Ian E Smith

The Royal Marsden NHS Foundation Trust, Londinium, England, United Kingdom

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Publications (149)1382.97 Total impact

  • Susana Banerjee · Ian E Smith ·
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    ABSTRACT: Trastuzumab has revolutionised the treatment of HER2-positive early-stage breast cancer and is now standard of care in combination with chemotherapy for patients with tumours larger than 1 cm. However, 5 years after publication of the landmark trials establishing the efficacy of the drug, the management of small (≤1 cm), HER2-positive tumours remains difficult. Most small breast cancers have a good prognosis and adjuvant chemotherapy is not routinely recommended. However, retrospective data suggest that some small HER2-positive cancers might have a worse clinical outcome than others. This notion raises the key clinical question of whether patients with small HER2-positive cancers should be offered adjuvant trastuzumab and chemotherapy. The pivotal adjuvant trastuzumab trials did not include patients with tumours smaller than 1 cm, but a subset analysis of one trial showed that patients with tumours 1-2 cm in size derived at least as much clinical benefit from 1 year of adjuvant trastuzumab as did the overall cohort. Clinicians face the dilemma of whether the potential reduction in risk of recurrence in this patient group warrants the toxic effects and risks of adjuvant chemotherapy and trastuzumab. In this review, we discuss the evidence for prognosis of small HER2-positive cancers, and for possible benefit from adjuvant trastuzumab. We suggest potential treatment strategies and clinical trial designs to address this important issue. On the basis of present evidence, we recommend that the benefits and risks of adjuvant trastuzumab should be discussed with patients with small, HER2-positive breast cancer.
    The Lancet Oncology 12/2010; 11(12):1193-9. DOI:10.1016/S1470-2045(10)70119-4 · 24.69 Impact Factor
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    William D Foulkes · Ian E Smith · Jorge S Reis-Filho ·
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    ABSTRACT: A PUBMED SEARCH OF THE MEDICAL LITERATURE SHOWS THAT THE FIRST mention of "triple-negative" breast cancer was in October 2006; since then, the term has appeared in more than 600 publications.1 This increase reflects the growing recognition of the importance of triple-negative breast cancer (see the Glossary for this and other key terms) by oncologists, pathologists, and geneticists, as well as by the approximately 12 to 17% of women with breast cancer who have triple-negative breast cancer. As a group, patients with triple-negative tumors have a relatively poor outcome and cannot be treated with endocrine therapy or therapies targeted to human epidermal growth factor receptor type 2 (HER2). A close cousin of triple-negative breast cancer is basal-like breast cancer (synonymous terms include "basal-type," "basal-epithelial phenotype," "basal breast cancer," and "basaloid breast cancer"). This molecular subtype of breast cancer is characterized by a gene-expression profile that is similar to that of the basal-myoepithelial layer of the normal breast. 2 Immunohistochemical markers have been used as a surrogate for this profile. The multiplicity of names reflects an underlying uncertainty as to the true nature of this entity.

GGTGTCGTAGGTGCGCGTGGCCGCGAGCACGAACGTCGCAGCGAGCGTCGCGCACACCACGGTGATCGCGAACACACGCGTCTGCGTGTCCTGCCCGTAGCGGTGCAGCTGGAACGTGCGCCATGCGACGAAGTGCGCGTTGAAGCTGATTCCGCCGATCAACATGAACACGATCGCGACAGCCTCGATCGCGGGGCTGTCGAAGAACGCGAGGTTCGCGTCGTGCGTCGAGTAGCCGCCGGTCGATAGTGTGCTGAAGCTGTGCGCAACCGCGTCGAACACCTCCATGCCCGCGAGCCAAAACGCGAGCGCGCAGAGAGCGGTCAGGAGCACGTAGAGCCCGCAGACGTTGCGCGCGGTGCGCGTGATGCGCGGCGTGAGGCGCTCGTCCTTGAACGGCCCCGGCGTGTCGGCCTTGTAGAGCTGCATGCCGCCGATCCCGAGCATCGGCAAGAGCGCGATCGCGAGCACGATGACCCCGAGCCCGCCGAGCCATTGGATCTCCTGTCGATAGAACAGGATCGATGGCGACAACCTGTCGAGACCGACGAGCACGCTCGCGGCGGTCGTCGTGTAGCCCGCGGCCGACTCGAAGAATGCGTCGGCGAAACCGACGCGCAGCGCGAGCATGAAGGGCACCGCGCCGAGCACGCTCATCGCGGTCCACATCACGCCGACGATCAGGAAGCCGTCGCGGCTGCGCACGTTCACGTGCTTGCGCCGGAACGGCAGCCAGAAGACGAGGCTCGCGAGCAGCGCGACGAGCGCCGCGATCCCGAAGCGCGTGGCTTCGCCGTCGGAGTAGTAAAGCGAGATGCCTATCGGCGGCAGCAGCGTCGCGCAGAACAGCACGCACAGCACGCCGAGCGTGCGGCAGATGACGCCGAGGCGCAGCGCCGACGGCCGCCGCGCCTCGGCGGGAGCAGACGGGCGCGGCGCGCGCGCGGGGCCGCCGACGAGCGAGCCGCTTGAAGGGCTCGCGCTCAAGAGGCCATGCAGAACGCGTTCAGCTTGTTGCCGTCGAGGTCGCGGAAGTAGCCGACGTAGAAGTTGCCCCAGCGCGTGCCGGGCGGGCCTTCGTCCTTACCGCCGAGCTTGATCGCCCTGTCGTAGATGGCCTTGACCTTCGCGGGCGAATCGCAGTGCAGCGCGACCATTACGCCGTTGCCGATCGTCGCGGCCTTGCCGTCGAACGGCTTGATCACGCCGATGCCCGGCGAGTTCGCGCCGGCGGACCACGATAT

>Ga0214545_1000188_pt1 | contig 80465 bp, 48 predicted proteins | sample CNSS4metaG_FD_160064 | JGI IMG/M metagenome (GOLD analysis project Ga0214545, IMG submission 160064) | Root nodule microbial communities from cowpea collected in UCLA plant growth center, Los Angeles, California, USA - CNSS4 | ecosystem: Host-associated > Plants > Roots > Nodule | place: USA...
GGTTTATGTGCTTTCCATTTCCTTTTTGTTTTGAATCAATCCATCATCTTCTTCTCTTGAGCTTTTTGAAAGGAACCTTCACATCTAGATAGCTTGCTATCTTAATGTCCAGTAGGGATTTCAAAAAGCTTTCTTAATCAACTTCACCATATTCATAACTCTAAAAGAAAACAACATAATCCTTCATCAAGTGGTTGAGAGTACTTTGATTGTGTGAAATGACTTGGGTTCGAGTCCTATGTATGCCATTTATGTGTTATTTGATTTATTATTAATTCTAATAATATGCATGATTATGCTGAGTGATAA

New England Journal of Medicine 11/2010; 363(20):1938-48. DOI:10.1056/NEJMra1001389 · 55.87 Impact Factor
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    ABSTRACT: Hypoxic challenge testing (HCT) is not readily available in all hospitals. It has recently been shown that resting oximetry does not reliably predict the results of HCT in patients with extrapulmonary restrictive lung disease. We assessed other clinical tests to see if they might be used as an alternative screen for HCT. People with primary thoracic scoliosis were recruited. Resting SpO(2), arterial blood gases (ABG's), lung function and shuttle walking test (SWT) were measured. All subjects underwent HCT breathing an inhaled oxygen fraction of 15% for 20 min, or until SpO(2) fell below 85%, when ABG's were taken. Fourteen people (5 male) with thoracic scoliosis, Cobb angle 93 (31) degrees , aged 65 (8.5) years, FEV(1) 0.86 (0.4) L, FVC 1.2 (0.4)L were studied. The resting SpO(2) was 96 (2) %, PaO(2) 9.2 (1) kPa and PaCO(2) 6.1 (0.4) kPa. HCT was positive in 11 subjects (PaO(2) <6.6 kPa). Eight of 11 HCT positive subjects had a resting SpO(2) > 95%. Positive correlation was found between SpO(2) at SWT termination and PaO(2) following HCT (r = 0.56, p = 0.02). Those with saturations of 92% or under at SWT termination had positive HCT. Despite normal resting SpO(2) subjects with thoracic scoliosis may have positive HCT. Current recommendations for air travel do not accurately identify these people. Desaturation following a SWT may provide a useful screening tool, however a low threshold for performing HCT on people with thoracic scoliosis prior to air travel is warranted.